There were years in which I could not bring myself to do a damned thing about the garden. When one oak tree got cut down it took me years to get the gumption to roll the 10' long 2' thick logs out of the beds. The stump now makes a good seat, one that I have earned. Then there was the year I grew a Beefsteak tomato plant 15' tall and had to get a ladder to trim it. I was known for a brief stint by the kids in the neighborhood as the man with the green ass... at least that is what our 90+ year old neighbor down the street thought was what the kids had told him.

Then again for twelve years I commuted to Brooklyn in a vehicle alone by myself 5 hours a day and when I landed back home the first thing that I did, before even going in to see the family, kiss kiss, hug hug, was go see what had grown that day. Flowers blooming turn me on.

This garden has kept me alive, and nowadays with the economy as screwed up as it is this garden keeps me alive today. If I can hold on to figuring out how to get the friggen Salvadorian Cucumber to actually produce a pickle-candidate then I just might make another year in my life is how I say it. One cuke at a time. Size is not the problem here.

 Oh, I almost forgot. I want to point out that I mulch with masonry and contractor grade plastic garbage bags. We got some terra cotta, some white marble and some floor slate here along w/ a field of tree mulch from the local landfill recycle facility. These are mostly cherry tomatoes, closely spaced, yes, and a few yellow low-acid tomatoes.
This masonry mulch around delicate seeded sage is fragments of John Early exposed aggregate precast panels from the Edison Memorial Tower at Menlo Park, NJ, the exact specific location where the incandescent lightbulb was invented by Thomas Edison. Don't you just love the fact that there is a small quantity of such heritage fabric laying in an otherwise anonymous garden patch on Long Island? Who would have thunk it? In our case it was stuff on the plaza that we had to clean up before we left the site... tidiness is next to godliness, or whatever. I am not quite sure where the white marble came from. It could have been from a bathroom.
This masonry mulch around the tarragon (hopefully the wilting tarragon will pick up as I love to get that really strong Polish vodka and imbibe it with tarragon) is a combination of slate and mural tiles that were made by Augustine D'Andino in Puerto Rico... left over from a tile mural that we installed for him too many years ago on a public school in Brooklyn.

Augustin: we are sorry that this tile got broke. FYI we have a few that we have manged to not break. We continue to this day to use that incredible fabric bag that you gave us. If you read this please connect and say hello.
This was the 1st oak tree that we lost. It makes a good seat. I was really unhappy when we lost the Hemlock to woolly algid. I was unhappy when we lost the Catalpa, but as you will see later it showed up again. I love the Virginia Creeper. I hate the poison ivy (not in this picture because wherever it shows up I kill it... but not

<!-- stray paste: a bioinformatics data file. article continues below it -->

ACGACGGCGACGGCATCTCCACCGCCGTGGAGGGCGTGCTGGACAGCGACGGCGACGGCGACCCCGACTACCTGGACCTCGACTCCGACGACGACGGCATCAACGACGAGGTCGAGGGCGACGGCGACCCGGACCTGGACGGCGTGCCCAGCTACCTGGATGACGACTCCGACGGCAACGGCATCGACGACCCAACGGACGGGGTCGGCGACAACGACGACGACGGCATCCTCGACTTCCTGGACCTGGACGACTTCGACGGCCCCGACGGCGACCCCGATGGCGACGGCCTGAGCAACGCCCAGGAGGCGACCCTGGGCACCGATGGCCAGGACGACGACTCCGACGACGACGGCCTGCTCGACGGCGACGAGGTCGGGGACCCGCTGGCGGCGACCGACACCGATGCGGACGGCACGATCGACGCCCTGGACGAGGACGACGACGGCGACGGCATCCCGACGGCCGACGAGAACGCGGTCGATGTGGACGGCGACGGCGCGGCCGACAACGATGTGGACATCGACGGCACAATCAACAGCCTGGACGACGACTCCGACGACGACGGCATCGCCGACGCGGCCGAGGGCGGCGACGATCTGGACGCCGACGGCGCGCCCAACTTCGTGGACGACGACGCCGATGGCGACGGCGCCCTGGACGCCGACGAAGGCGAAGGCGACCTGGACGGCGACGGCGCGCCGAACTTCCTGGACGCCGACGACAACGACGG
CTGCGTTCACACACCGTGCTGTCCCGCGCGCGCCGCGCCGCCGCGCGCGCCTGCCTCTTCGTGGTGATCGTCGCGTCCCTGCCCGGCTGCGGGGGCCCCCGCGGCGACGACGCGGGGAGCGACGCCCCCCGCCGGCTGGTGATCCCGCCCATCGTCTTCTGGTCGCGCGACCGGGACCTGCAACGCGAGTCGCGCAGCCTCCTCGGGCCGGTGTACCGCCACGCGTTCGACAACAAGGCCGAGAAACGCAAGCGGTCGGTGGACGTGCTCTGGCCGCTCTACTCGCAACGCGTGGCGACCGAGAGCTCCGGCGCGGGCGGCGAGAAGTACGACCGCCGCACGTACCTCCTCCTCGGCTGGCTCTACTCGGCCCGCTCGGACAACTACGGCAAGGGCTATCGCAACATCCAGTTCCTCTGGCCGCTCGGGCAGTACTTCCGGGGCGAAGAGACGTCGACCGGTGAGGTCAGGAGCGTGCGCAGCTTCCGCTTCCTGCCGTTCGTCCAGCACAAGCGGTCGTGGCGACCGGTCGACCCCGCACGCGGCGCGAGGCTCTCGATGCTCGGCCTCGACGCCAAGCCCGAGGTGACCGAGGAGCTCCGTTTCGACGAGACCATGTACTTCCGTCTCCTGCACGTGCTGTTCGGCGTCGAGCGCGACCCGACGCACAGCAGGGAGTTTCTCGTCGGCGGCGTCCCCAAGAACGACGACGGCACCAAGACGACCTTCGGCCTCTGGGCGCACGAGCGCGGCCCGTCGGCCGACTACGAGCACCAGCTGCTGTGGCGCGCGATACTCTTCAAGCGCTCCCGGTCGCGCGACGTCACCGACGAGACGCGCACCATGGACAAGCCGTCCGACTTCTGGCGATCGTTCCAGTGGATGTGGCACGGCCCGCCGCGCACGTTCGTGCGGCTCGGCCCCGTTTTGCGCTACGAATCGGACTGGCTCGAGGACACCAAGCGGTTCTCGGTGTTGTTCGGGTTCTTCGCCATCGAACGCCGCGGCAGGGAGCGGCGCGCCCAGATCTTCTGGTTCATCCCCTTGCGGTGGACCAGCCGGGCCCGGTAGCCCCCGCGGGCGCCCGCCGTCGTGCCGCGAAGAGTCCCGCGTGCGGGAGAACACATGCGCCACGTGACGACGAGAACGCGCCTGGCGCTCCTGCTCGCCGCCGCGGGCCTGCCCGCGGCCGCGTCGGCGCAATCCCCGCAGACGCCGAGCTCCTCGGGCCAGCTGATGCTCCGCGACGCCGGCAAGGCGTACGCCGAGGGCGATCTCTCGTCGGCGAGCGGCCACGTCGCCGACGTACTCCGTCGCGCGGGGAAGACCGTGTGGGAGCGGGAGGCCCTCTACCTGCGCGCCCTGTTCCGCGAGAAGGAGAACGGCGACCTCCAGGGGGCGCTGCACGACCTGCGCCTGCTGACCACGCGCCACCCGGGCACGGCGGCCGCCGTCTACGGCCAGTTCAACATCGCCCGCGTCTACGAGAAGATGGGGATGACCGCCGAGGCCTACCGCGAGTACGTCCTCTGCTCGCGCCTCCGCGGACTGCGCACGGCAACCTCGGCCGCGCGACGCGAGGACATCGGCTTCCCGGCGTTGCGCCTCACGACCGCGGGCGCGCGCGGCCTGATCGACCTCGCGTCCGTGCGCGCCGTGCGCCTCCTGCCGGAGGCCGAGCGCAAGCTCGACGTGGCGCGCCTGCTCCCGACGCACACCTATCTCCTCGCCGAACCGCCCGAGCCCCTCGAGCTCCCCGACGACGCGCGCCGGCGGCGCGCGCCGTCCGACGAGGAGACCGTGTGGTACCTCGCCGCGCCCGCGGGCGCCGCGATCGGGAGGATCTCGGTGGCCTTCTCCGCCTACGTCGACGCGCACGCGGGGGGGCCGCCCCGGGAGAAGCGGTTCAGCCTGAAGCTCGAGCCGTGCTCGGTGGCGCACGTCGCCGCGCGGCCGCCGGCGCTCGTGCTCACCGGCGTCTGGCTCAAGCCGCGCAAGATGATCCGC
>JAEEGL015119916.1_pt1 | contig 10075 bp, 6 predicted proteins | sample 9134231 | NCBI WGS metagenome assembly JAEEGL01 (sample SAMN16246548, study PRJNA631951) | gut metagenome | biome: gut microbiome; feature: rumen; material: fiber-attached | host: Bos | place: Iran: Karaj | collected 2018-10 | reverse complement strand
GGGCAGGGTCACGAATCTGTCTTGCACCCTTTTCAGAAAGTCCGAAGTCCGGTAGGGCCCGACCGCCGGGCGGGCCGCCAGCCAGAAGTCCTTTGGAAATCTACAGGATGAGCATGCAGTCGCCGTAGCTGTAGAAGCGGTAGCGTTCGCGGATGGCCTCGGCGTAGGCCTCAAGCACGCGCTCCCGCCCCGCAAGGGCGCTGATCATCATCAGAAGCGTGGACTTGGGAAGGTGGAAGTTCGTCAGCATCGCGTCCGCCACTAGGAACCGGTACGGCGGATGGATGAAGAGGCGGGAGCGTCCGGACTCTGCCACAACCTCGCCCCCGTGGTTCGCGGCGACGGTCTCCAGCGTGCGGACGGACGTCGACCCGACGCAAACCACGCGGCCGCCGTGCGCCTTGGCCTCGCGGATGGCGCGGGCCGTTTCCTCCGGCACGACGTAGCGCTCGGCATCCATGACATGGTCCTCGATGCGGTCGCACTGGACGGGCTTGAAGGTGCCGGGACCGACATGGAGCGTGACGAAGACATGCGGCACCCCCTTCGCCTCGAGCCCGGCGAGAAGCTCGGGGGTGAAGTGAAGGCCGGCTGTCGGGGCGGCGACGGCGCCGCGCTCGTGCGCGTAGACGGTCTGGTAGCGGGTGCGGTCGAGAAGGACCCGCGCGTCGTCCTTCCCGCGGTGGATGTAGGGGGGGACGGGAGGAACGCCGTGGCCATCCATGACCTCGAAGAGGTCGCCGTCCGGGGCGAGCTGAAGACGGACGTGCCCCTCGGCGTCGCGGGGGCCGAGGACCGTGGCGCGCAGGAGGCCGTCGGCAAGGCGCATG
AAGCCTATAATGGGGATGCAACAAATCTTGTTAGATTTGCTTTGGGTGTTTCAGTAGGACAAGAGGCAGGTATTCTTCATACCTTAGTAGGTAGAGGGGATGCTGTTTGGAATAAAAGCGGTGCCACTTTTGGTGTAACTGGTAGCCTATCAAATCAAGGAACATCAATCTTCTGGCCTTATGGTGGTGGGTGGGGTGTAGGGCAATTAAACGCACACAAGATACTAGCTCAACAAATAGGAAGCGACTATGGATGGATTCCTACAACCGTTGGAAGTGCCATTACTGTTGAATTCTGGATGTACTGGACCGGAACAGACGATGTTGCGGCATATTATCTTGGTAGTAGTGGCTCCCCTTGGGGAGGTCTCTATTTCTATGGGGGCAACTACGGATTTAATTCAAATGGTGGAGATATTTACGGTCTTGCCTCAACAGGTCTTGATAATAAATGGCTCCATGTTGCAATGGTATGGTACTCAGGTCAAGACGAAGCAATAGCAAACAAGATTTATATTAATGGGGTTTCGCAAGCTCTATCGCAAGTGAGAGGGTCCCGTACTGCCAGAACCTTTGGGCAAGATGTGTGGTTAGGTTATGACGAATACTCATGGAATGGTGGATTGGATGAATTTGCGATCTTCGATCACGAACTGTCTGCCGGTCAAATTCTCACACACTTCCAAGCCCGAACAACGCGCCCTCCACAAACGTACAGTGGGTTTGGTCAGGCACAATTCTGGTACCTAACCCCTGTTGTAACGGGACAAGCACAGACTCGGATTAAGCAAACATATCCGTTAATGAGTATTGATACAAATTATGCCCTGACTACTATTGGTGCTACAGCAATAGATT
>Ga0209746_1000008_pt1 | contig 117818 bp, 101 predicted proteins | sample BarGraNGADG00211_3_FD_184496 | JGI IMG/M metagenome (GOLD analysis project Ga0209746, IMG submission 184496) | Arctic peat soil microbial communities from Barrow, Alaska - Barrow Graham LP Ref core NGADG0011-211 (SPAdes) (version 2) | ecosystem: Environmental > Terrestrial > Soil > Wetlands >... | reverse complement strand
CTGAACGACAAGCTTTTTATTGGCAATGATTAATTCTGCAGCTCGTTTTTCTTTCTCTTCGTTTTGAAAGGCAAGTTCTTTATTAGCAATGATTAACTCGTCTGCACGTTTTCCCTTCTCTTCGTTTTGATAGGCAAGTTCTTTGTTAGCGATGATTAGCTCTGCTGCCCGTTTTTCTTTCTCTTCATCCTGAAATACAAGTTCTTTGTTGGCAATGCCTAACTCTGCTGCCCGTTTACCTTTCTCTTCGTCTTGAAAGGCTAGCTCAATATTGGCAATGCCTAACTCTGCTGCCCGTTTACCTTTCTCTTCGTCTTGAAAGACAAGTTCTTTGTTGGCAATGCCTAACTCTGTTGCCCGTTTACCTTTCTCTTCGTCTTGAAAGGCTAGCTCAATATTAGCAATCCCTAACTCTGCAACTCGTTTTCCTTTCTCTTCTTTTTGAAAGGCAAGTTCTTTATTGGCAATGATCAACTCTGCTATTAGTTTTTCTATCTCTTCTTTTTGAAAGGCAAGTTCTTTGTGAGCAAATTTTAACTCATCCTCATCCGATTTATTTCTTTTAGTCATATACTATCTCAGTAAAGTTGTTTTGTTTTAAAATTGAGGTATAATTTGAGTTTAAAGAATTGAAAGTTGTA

as my grandfather taught me by burning it... no, no, no) [does a period go here?].
This is the section of the raised be that is David's. There was some confusion over how it would be managed so I planted a variety of cooking (not hot) peppers. Some plants thrive in our garden, some don't. I love marigolds and companioin planting but we have a ghost that wilts them.
Notice the Catalpa in the background.
Long Island is not exactly known as the Okra Capital like Phelps, NY is know for sauerkraut, but hey, I like Texas hot pickled okra. Why not? Even if I got to buy it in a jar.
We have a problem growing squash so I figured might as well try growing them upside down.
The German Chamomile is doing pretty good.

The little herbal masonry zone just inside the entry gate. The chamomile, a bit of oregano, and cilantro.
Our front porch. 
After the last half-naked drunk guy walked in to make liberty of the latrine - not me - yes, laugh at that one, I did a bit of fueng shuaway (besides chasing him with an axe in my underwear) and put a slight zig in the zag. Used to be a straight line into the house. No telling who would show up. On the right we have the 'forever' geranium, then some upside down squash close to where I can remember to water it, the ears of the perennial amarylis (not nearly as nice as the one the VI has), the weird South American suprise cukes that act like they want to go back home, twin rosemary -- I like herbs if only all I get is to small them when crushed between the fingers, with their extra-special yellow ambient lighting, the impatiens that seem to really like us and the birds and gray and one black squirrel at the feeder... and the nefarious endangered marine moss. Don't forget the marine moss. Endangered.
I can't quite remember but I think this is going to be a Moon Flower. We often have good moon at our house.
Thjere was a time when I was really heavy into miniature roses. I keep thinking this one is a goner but it keeps on thriving.